After Loftin bought the mansion in 2000, Bates purchased the billiard table for his game room, but when the home was turned into a private club there was no room for it. The table sat in a warehouse from 2004 until this February, when her husband convinced Loftin to sell it. Bates said the table won her heart because lions are the symbol of Venice.
Bates also took one of the ideas for her redesign of the Versace mansion into the master bedroom. Loftin had asked her to put larger beds in the three largest bedrooms for tall club members who were basketball and football players. She ordered what she called “super beds,” which were as large as 10-by-12 feet, and later ordered an 8-by-8 foot bed for her home.
Juan Montoya, a New York designer and architect known for his multi-cultural eclectic style, and Jacques Garcia, a French designer and architect known for his contemporary interiors of Paris hotels and restaurants, are among designers she respects. She also has high regard for the late Andrea Palladio, a Venetian architect whose work was based on symmetry and perspective of ancient Greek and Roman architecture, and the late Addison Mizner, the architect who gave South Florida its distinctive Mediterranean Revival look with barrel tile roofs, pecky cypress ceilings, rough finished stucco and doors that open out onto wrought iron balconies.
Mizner style is reflected in the Bates home. The 10-foot-high front door features a custom pecky cypress façade and so do the undersides of the overhangs. The living room ceiling, which she copied from the Danieli Hotel, also reflects the painting Mizner did on ceiling beams.
Bates has a degree in fashion design from the Fashion Institute of Technology in New York and a bachelors degree from Nova Southeastern University in Davie, where she studied business. She learned most of her interior design and building training while working with her father, who restored historic buildings in Venice. She took the Venetian philosophy into her redesign of the Versace mansion.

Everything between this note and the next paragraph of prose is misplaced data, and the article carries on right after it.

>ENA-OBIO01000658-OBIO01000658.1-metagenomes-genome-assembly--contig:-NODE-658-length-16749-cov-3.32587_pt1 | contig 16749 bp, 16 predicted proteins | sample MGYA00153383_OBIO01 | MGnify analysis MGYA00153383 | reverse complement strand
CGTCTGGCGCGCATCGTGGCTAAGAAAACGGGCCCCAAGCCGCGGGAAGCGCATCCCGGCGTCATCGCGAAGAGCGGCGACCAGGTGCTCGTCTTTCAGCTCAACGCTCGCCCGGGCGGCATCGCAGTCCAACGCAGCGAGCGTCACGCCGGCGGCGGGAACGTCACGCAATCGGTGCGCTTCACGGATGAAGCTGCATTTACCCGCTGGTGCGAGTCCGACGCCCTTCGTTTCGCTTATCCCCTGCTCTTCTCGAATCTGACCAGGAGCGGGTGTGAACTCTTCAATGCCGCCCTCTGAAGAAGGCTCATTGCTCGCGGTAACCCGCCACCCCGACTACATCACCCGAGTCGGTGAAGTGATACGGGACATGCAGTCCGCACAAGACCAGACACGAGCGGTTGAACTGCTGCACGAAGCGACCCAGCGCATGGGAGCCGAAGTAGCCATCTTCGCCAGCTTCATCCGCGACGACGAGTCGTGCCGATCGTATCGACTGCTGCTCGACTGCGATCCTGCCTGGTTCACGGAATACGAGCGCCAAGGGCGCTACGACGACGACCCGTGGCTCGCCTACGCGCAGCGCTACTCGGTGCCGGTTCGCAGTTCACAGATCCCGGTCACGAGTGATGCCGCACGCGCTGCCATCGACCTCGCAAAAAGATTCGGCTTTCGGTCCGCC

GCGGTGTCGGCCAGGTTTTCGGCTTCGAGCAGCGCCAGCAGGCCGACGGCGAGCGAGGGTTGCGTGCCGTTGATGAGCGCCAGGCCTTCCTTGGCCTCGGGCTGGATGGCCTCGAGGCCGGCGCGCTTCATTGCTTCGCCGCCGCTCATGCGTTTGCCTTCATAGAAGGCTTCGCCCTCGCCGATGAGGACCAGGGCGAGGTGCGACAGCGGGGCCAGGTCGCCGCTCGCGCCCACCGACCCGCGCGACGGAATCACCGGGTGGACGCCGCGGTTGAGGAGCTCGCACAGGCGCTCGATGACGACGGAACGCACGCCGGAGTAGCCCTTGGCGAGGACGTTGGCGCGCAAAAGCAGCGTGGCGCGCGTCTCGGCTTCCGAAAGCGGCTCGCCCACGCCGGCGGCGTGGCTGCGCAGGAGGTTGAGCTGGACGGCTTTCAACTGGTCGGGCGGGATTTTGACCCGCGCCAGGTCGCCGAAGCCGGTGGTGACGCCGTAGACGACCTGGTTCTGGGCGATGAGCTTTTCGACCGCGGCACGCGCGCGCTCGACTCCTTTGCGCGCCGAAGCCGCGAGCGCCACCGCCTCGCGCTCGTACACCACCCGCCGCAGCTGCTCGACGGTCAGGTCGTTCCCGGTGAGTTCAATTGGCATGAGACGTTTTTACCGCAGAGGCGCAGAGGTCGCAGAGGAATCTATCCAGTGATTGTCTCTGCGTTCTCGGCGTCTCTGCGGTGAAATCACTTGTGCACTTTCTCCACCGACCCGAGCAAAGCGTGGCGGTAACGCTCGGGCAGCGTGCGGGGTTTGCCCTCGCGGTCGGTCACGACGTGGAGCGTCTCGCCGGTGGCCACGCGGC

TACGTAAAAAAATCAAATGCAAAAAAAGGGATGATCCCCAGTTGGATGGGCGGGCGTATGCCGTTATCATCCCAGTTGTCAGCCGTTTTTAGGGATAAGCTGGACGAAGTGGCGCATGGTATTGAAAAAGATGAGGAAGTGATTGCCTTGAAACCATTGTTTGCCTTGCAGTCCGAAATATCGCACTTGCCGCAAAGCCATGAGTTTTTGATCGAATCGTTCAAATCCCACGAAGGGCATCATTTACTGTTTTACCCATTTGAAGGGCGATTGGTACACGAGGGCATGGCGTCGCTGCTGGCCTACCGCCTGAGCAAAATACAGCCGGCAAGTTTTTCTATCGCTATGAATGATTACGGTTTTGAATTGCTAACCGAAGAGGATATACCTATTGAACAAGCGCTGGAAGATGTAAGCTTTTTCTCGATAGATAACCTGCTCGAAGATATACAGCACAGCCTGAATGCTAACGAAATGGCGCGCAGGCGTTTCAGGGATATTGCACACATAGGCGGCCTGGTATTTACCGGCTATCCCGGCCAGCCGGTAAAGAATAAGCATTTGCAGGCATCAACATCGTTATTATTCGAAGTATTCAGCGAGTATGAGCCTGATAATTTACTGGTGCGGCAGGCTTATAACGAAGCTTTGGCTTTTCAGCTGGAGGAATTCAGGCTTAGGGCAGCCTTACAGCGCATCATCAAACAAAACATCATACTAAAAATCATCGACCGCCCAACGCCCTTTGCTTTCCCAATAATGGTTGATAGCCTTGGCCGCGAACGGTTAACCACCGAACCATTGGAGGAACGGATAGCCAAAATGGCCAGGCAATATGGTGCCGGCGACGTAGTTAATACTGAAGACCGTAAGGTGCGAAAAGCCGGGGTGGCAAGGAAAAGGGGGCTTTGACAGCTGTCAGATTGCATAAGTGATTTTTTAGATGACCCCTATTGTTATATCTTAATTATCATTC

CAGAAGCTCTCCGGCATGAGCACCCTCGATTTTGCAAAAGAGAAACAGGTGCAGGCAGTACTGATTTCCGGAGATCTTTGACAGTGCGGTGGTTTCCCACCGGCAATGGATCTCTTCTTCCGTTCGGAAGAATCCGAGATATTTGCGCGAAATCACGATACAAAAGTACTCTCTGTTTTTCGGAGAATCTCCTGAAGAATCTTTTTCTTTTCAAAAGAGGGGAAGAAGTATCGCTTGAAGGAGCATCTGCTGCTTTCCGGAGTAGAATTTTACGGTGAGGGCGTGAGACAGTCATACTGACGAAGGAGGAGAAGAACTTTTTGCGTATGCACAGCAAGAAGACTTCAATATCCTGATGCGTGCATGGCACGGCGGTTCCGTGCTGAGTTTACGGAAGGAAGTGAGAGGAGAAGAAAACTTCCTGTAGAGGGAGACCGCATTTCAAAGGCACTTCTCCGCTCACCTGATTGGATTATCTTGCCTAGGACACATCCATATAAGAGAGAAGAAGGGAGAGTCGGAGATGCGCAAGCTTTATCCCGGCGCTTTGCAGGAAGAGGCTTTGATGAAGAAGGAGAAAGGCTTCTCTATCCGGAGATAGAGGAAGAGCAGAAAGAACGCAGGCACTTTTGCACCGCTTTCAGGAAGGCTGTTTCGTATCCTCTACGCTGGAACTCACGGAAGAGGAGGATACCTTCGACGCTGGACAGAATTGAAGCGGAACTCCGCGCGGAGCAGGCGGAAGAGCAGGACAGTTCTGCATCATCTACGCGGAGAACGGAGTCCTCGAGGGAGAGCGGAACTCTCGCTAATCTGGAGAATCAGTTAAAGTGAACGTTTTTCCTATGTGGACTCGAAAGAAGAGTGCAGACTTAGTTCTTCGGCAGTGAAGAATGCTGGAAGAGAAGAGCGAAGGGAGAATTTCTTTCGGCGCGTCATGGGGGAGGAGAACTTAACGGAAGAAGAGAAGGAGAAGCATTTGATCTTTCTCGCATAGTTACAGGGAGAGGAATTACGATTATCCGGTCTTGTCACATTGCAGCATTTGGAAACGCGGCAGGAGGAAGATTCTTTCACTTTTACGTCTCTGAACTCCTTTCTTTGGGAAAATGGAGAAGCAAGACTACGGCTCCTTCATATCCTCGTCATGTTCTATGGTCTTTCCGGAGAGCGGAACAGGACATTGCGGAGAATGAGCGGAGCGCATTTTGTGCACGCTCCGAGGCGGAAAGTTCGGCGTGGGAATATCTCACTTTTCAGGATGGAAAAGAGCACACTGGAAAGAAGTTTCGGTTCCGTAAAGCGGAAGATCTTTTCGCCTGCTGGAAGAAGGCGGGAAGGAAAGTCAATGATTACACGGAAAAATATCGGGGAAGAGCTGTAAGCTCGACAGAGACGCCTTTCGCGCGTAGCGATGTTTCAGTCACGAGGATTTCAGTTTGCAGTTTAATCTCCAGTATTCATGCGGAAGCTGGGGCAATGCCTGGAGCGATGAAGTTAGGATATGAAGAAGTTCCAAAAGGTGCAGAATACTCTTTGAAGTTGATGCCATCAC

“My father taught me to modify, not destroy,” she said. “In Italy, we don’t destroy. We have to work with what’s there. It was very important for Peter Loftin to keep what was there. I didn’t have the heart to destroy because Gianni [Versace] was a legend in the fashion world.”
Bates has earned the respect of clients as well as her purveyors.
Tom Engel, a salesman for the David Sutherland showroom at the Design Center of the Americas in Dania Beach, met her on a project and has worked with her on a few projects. He is a big fan of her work and her style.
“Katia is one of the most sophisticated, glamorous people I know,” he said. “She has a presence that’s unmistakable. She is all about chic and all about glamour. In terms of her work, she is one of the most sophisticated in the market. She really knows her resources. She knows how to use them and how to use her vendors.”
Rug designer Vera Za’arour, who has designed custom rugs for Bates, echoes the sentiments.
“Katia has a sophisticated, elegant and chic design style,” she said. “As a talented designer, she can communicate what she wants.”
And Bates also understands what her clients want, according to Pat and Lynn Murphy whose home in Fort Lauderdale’s Harbor Beach she decorated. The walls are Venetian plaster with Maitland Smith furniture and a Murano glass chandelier.
“Katia is a very classy lady,” Pat Murphy said. “She and Tom are probably my favorite people in Fort Lauderdale. They are a great couple and a great family. You can tell her what you want and she can pick up on it and know what you are talking about. If we were ever building another home, I would turn Katia loose and let her do it.”
Mitchell Rosenbaum, executive producer of Four Houses, said the homeowners are selected to provide contrasts in style and personality.
“I have never met someone as committed to the authenticity of their home,” he said when asked about Bates’ work.
Known for her philanthropy, Bates donated the $10,000 she won on Four Houses to the Boys & Girls Clubs of Broward County. She is one of the sponsors of the 25th annual Showboats International Boys & Girls Clubs Rendezvous Nov. 8-10 at Atlantis, Paradise Island, in the Bahamas.
Matt Organ, executive vice president of Boys & Girls Clubs of Broward County, said Bates has been supporting the cause for 12 years.
“She has been very supportive of our mission,” he said. “For her to donate her winnings was not something she had to do. She believes in what the Boys & Girls Clubs of Broward County are doing, and her donation says an awful lot about her.”
Charlyne Varkonyi Schaub can be reached at email@example.com.